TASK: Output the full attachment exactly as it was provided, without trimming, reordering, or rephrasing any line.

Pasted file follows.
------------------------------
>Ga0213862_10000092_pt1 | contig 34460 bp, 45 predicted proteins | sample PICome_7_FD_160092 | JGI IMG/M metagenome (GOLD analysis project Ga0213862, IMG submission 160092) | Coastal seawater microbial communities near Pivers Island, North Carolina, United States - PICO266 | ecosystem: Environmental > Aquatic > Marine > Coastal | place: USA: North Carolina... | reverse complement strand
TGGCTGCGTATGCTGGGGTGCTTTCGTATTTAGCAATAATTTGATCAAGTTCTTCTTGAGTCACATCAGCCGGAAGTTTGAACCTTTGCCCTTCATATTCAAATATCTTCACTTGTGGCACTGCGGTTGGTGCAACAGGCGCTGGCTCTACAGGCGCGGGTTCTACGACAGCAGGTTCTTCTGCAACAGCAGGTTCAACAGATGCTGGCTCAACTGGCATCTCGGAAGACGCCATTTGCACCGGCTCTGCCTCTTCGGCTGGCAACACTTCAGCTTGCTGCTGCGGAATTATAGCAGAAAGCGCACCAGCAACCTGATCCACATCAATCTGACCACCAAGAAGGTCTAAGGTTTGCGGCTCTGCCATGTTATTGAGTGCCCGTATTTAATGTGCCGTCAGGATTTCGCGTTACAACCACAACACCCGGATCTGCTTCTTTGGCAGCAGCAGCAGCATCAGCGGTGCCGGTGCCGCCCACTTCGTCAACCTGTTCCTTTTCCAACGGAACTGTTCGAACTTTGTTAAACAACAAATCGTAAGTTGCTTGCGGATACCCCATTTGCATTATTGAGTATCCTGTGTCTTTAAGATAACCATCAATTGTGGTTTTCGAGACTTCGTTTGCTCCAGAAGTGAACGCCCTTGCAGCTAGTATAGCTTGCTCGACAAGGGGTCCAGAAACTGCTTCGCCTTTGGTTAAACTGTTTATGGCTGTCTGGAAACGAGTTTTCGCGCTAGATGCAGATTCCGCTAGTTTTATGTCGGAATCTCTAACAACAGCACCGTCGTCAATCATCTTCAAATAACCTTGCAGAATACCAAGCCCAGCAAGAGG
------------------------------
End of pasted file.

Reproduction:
>Ga0213862_10000092_pt1 | contig 34460 bp, 45 predicted proteins | sample PICome_7_FD_160092 | JGI IMG/M metagenome (GOLD analysis project Ga0213862, IMG submission 160092) | Coastal seawater microbial communities near Pivers Island, North Carolina, United States - PICO266 | ecosystem: Environmental > Aquatic > Marine > Coastal | place: USA: North Carolina... | reverse complement strand
TGGCTGCGTATGCTGGGGTGCTTTCGTATTTAGCAATAATTTGATCAAGTTCTTCTTGAGTCACATCAGCCGGAAGTTTGAACCTTTGCCCTTCATATTCAAATATCTTCACTTGTGGCACTGCGGTTGGTGCAACAGGCGCTGGCTCTACAGGCGCGGGTTCTACGACAGCAGGTTCTTCTGCAACAGCAGGTTCAACAGATGCTGGCTCAACTGGCATCTCGGAAGACGCCATTTGCACCGGCTCTGCCTCTTCGGCTGGCAACACTTCAGCTTGCTGCTGCGGAATTATAGCAGAAAGCGCACCAGCAACCTGATCCACATCAATCTGACCACCAAGAAGGTCTAAGGTTTGCGGCTCTGCCATGTTATTGAGTGCCCGTATTTAATGTGCCGTCAGGATTTCGCGTTACAACCACAACACCCGGATCTGCTTCTTTGGCAGCAGCAGCAGCATCAGCGGTGCCGGTGCCGCCCACTTCGTCAACCTGTTCCTTTTCCAACGGAACTGTTCGAACTTTGTTAAACAACAAATCGTAAGTTGCTTGCGGATACCCCATTTGCATTATTGAGTATCCTGTGTCTTTAAGATAACCATCAATTGTGGTTTTCGAGACTTCGTTTGCTCCAGAAGTGAACGCCCTTGCAGCTAGTATAGCTTGCTCGACAAGGGGTCCAGAAACTGCTTCGCCTTTGGTTAAACTGTTTATGGCTGTCTGGAAACGAGTTTTCGCGCTAGATGCAGATTCCGCTAGTTTTATGTCGGAATCTCTAACAACAGCACCGTCGTCAATCATCTTCAAATAACCTTGCAGAATACCAAGCCCAGCAAGAGG